UAB Researchers Suggest a Potential New Therapeutic Strategy for HER2+ Breast Cancer

UAB Researchers Suggest a Potential New Therapeutic Strategy for HER2+ Breast Cancer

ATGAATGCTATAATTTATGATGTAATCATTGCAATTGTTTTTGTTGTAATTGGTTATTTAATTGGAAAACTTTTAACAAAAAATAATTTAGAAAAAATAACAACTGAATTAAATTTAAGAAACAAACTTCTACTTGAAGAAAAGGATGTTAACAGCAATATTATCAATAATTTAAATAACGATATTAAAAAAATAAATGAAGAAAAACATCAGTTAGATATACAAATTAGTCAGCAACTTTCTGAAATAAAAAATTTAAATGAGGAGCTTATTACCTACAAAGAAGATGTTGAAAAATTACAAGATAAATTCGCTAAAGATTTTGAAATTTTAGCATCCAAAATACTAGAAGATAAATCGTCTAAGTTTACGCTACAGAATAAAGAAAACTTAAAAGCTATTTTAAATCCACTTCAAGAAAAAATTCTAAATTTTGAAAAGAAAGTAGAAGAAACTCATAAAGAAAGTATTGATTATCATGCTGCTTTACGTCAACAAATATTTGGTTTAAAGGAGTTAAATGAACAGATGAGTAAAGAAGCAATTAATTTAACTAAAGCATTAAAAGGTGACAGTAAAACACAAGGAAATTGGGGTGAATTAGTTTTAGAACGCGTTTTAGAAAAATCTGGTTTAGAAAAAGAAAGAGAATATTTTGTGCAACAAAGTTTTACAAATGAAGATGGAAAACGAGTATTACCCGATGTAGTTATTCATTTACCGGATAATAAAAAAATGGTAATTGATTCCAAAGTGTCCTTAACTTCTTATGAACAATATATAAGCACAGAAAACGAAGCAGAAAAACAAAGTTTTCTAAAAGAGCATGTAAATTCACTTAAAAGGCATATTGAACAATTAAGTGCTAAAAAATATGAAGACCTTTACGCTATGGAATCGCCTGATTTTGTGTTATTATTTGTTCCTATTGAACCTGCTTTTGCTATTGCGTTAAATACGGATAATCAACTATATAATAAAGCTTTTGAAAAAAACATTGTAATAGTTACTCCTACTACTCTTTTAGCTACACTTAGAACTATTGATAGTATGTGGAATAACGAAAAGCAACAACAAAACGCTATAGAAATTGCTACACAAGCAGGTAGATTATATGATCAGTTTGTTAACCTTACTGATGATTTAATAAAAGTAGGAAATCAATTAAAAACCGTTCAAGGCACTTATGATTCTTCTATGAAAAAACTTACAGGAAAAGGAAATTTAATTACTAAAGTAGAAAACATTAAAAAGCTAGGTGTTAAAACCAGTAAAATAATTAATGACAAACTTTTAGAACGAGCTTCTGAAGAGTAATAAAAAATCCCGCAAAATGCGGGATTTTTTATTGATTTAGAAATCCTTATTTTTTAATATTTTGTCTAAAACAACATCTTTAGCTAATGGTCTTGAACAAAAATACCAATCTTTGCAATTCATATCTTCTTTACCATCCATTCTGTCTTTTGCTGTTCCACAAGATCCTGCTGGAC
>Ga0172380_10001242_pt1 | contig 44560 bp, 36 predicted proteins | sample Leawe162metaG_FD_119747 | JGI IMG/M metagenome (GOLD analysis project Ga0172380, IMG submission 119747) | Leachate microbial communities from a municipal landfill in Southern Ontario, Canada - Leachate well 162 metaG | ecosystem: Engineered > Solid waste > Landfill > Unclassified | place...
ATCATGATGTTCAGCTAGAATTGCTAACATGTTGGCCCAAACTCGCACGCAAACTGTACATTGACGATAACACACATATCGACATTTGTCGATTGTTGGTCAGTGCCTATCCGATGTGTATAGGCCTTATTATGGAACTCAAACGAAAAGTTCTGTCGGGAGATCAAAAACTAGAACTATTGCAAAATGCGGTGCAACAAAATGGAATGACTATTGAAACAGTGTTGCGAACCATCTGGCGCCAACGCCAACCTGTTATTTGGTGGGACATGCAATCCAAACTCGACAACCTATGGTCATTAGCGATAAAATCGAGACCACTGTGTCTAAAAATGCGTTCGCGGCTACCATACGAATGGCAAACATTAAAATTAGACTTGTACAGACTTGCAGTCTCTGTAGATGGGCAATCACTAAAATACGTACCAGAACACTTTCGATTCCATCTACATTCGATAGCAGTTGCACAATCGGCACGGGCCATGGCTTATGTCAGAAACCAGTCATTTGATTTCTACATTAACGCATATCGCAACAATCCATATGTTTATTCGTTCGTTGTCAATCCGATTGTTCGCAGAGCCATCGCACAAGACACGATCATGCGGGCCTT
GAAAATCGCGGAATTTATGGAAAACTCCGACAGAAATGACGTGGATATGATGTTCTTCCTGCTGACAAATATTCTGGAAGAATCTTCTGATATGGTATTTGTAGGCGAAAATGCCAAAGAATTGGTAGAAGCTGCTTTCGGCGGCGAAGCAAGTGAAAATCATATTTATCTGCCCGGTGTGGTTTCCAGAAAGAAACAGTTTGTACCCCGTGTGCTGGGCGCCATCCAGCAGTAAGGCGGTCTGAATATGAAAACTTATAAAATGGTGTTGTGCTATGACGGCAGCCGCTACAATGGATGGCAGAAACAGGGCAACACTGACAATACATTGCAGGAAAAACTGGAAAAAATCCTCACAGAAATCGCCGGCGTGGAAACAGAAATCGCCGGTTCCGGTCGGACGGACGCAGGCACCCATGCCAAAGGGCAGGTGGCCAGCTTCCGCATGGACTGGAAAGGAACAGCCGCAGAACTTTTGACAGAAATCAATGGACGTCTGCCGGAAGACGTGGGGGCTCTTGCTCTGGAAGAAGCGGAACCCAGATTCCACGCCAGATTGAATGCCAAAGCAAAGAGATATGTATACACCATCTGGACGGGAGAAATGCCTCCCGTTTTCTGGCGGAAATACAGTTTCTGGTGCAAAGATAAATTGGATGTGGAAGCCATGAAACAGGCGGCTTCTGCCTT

Researchers at the University of Alabama at Birmingham (UAB) recently revealed a potential new therapy for a subtype of breast cancer, the HER2+ (human epidermal growth factor receptor 2). The study was recently published in the journal Breast Cancer Research and Treatment and is entitled “PARP1 and phospho-p65 protein expression is increased in human HER2-positive breast cancers.” It is estimated that, apart from skin cancer, breast cancer is the most commonly diagnosed cancer among American women, affecting more than 230,000 individuals every year. The death rate in women associated with breast cancer is higher than any other cancer, except for lung cancer. 1 in every 8 American women is predicted to develop invasive breast cancer over the course of her lifetime. There are five different subtypes of breast cancer: HER2-enriched (or HER2+), triple negative (or basal), luminal A, luminal B and unclassified. Each of these subtypes is characterized by a distinct disease, biology, treatment response and progression. A deeper understanding of these differences will allow a more effective and personalized treatment. Previous studies have shown that triple negative breast cancers express high levels of the DNA repair enzyme PARP1 [poly (ADP-ribose) polymerase 1] and that they are sensitive to PARP inhibitors. UAB researchers have reported in 2012 that HER2+ breast cancer cells are also sensitive to PARP inhibitors by interfering with NF-kappaB (nuclear factor kappa-light-chain-e
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